de facto film reviews 3 stars

Exhuma, the new film from South Korean director Jang Jae-hyun is a film of many parts, but two halves, and both offer a lot to viewers, though how much depends on what brand of horror the viewer prefers. Are you the kind that likes a good monster movie, with a bit more graphic violence? Do you want your horror to be mood, suggestion and what is unknown? All of this is in the film, along with a tiny dose of humor, some excellent acting, and heaping helpings of socio-political commentary mixed in among heavy duty occult references.

Concerning a group of occult investigators, who are also a bit of a grifting unit, the outfit consists of four members. There is the wise old geomancer, a Feng Shui expert, Mr. Kim, played by Choi Min-sik, who has rarely been better and is probably best known to western audiences as the lead in Oldboy. There is Kim Go-sun, as a young shaman, Hwa-ra who is yet in contact with her deceased grandmother. Yoo He-Jin plays Yeong-geun, a Christian undertaker, who helps the geomancer sell plots of land to families looking to avoid the angry spirits of the land. Finally, there is Lee Do-hyun, as Bong-gil. another shaman, and a partner to Hwa-ra. Together, this group has operated for some time, doing real work but also charging far more for their services than they ought to have. That, indeed, is what brings the story to a beginning.

Exhuma

Courtesy Well Go USA

It is important to know characters and relationships, because this is a horror film that is all about such things. When the young head of a Korean family, based in Los Angeles, calls on their services, Hwa-ra and Bong-gil realize there is a generational curse on the family, and hurry back to South Korea, where Kim informs them that they are forgetting the work, and focusing too much on profits. This is proven when the family ends up having a serious curse on them, what Hwa-ra dubs a “grave calling” or an angry ghost of the past disturbed by the circumstances of their burial. These scenes provide much of the early mood of the film, as the group spends much time trekking through woods, and into the mountains, to a remote grave.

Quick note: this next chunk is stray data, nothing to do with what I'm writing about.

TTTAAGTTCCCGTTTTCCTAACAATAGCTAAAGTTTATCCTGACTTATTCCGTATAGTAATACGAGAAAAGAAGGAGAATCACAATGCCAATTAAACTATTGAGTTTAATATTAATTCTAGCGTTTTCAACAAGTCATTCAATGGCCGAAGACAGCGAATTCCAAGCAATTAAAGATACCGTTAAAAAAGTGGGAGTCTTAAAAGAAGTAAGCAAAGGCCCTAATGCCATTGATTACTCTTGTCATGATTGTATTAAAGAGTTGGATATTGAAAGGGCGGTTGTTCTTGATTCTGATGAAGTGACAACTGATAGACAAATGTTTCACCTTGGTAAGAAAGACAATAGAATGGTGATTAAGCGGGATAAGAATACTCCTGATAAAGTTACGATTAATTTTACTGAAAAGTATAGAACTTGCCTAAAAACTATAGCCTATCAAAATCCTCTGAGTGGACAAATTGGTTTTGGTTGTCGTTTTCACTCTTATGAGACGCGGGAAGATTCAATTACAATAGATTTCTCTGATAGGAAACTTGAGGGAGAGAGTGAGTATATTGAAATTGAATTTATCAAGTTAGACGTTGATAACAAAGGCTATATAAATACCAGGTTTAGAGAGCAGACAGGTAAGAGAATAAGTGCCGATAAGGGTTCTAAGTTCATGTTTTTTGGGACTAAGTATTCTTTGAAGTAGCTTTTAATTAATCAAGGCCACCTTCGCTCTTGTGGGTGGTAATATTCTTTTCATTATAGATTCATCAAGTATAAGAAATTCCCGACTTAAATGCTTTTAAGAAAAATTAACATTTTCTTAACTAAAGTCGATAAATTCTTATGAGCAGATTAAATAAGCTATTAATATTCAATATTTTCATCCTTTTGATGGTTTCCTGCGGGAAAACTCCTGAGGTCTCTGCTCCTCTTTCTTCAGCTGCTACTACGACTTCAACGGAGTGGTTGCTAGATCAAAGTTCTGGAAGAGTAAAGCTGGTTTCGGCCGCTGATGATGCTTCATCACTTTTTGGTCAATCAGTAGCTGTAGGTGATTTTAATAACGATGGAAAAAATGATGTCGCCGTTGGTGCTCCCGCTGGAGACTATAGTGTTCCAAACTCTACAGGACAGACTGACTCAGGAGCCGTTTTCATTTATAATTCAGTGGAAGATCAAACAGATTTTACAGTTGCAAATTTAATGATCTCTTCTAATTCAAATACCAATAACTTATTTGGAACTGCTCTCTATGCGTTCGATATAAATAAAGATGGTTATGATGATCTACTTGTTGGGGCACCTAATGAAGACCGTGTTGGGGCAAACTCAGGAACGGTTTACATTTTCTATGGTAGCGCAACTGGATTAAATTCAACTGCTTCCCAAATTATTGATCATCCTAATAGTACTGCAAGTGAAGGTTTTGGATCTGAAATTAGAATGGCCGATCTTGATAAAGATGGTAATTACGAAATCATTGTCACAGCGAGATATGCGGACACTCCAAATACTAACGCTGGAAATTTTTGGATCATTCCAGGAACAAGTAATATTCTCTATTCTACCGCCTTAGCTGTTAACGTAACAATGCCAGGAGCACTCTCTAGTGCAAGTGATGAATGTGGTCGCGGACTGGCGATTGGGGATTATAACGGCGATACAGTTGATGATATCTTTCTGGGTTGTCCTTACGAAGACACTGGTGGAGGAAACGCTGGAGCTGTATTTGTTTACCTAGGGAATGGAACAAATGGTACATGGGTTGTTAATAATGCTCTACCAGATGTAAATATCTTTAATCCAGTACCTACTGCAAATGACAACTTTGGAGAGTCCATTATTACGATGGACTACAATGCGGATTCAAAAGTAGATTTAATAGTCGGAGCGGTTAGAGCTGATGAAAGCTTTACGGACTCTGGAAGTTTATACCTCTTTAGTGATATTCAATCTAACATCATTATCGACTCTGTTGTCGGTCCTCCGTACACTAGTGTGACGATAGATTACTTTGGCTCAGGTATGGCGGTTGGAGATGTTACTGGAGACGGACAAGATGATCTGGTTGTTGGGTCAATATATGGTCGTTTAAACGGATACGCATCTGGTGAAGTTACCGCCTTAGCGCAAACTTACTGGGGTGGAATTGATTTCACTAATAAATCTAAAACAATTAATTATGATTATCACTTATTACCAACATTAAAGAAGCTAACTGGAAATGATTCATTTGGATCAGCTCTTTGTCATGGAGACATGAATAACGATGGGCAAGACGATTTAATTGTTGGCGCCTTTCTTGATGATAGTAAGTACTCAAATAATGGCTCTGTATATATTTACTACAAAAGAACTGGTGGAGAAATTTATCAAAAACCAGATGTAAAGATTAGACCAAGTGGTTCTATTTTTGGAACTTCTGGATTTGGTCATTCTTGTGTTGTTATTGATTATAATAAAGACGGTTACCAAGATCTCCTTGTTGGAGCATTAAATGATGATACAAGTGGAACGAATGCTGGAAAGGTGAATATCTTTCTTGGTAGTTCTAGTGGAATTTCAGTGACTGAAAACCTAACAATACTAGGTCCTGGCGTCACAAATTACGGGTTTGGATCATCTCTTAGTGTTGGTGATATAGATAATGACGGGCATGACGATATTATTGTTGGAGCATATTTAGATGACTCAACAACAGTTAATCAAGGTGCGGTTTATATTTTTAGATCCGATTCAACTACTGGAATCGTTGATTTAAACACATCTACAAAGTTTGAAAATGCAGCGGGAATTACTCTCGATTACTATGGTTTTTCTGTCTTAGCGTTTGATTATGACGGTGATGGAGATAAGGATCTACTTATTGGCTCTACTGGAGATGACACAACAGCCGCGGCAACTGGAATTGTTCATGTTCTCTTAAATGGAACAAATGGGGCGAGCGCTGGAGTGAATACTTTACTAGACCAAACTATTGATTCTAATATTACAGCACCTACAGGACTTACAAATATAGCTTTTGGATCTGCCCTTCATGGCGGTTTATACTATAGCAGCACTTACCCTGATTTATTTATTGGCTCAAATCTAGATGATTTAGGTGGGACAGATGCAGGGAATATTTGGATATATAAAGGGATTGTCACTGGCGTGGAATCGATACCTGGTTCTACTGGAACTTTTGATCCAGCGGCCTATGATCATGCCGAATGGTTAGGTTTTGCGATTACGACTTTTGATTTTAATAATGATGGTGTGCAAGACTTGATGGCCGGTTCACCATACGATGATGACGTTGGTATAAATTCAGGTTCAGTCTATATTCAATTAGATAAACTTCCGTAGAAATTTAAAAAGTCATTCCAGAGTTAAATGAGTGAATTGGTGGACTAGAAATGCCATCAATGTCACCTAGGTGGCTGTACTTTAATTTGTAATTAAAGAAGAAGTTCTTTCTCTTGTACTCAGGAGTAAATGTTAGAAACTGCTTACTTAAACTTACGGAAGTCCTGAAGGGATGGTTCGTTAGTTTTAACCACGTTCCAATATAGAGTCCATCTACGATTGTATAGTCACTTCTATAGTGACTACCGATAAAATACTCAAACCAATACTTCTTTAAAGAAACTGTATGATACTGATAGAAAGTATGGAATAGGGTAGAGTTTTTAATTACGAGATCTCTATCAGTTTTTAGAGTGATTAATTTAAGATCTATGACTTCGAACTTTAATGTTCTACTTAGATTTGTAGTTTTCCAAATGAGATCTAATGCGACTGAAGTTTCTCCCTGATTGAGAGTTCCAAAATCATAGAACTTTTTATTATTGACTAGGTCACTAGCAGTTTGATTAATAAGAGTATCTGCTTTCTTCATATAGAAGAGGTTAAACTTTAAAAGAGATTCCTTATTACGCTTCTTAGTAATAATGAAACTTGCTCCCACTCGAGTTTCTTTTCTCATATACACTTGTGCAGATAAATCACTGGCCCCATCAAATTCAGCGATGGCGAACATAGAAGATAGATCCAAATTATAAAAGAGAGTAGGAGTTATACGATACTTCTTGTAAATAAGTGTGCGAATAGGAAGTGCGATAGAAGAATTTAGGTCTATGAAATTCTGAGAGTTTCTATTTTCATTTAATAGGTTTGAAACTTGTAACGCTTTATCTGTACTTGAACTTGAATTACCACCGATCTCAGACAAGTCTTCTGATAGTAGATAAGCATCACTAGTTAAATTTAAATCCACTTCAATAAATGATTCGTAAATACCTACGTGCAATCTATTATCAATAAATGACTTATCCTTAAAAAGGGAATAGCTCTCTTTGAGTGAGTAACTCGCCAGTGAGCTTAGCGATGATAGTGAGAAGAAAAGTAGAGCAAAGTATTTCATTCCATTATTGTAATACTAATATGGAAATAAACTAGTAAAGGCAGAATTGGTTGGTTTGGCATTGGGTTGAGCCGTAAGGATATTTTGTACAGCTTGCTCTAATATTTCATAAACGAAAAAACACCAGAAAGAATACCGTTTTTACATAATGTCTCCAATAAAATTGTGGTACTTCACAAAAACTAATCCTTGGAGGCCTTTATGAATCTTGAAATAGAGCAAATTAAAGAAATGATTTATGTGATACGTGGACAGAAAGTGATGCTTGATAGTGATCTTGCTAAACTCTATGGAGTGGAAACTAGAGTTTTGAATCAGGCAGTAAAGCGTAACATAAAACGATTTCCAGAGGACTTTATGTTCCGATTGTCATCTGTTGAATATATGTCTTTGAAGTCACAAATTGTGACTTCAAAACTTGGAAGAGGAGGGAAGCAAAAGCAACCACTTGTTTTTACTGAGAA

There, the exhumation, or digging, of the title, takes place, though that will be proven to have more than one meaning. As you might have guessed, the digging up of the ancestor’s coffin is not the end of the story, and a malevolent spirit emerges. This is both where the film kicks into high gear and where it may begin to lose some viewers. If you like social, political and cultural commentary as part of your horror, and, minor spoilers, if you understand a bit about the history between Japan and Korea, you will likely at least be able to appreciate some of what is happening. If not, you could find yourself lost to a degree. However, what follows is an intriguing examination of exorcism, from a very traditional Korean sense of the term. The director wisely uses sound effects and a minimum of blood, at least at this juncture, to drive home what is happening. One thing you will not be lost with are the rules of the game, which are clearly spelled out and adhered to. Always a bonus in any story.

Exhuma

Well Go USA

Through all of it, the four leads do better than very good work, with Choi Min-sik and Kim Go-sun in particular standing out. Yes, they have to carry the brunt of the drama, but they also do it in such a way you feel that you know, and come to care, for each of the characters involved. Indeed, once the story seems to have resolved, and things are settling down, the way these two play their unease about what they sense as unfinished business, is a masterclass in subtle acting. As the film winds its way through the second half, where the social, political and cultural commentary becomes much more overt, there is a wobbling of script and direction, but never commitment from the cast. They are to be commended.

Indeed, while the second half of the film has more in common with monster films than ghost stories, it remains one of the most unique monster-ghost hybrids you are likely to find, and fully worth the more than two hour run time. Ultimately, the film asks, what is family, what is blood and where does tradition end, and sense begin? How long can the sins of the past be visited on the citizens of the present and at what cost to both? One of the best horror films of the last couple years. Highly recommended.

EXHUMA is now playing in limited theaters.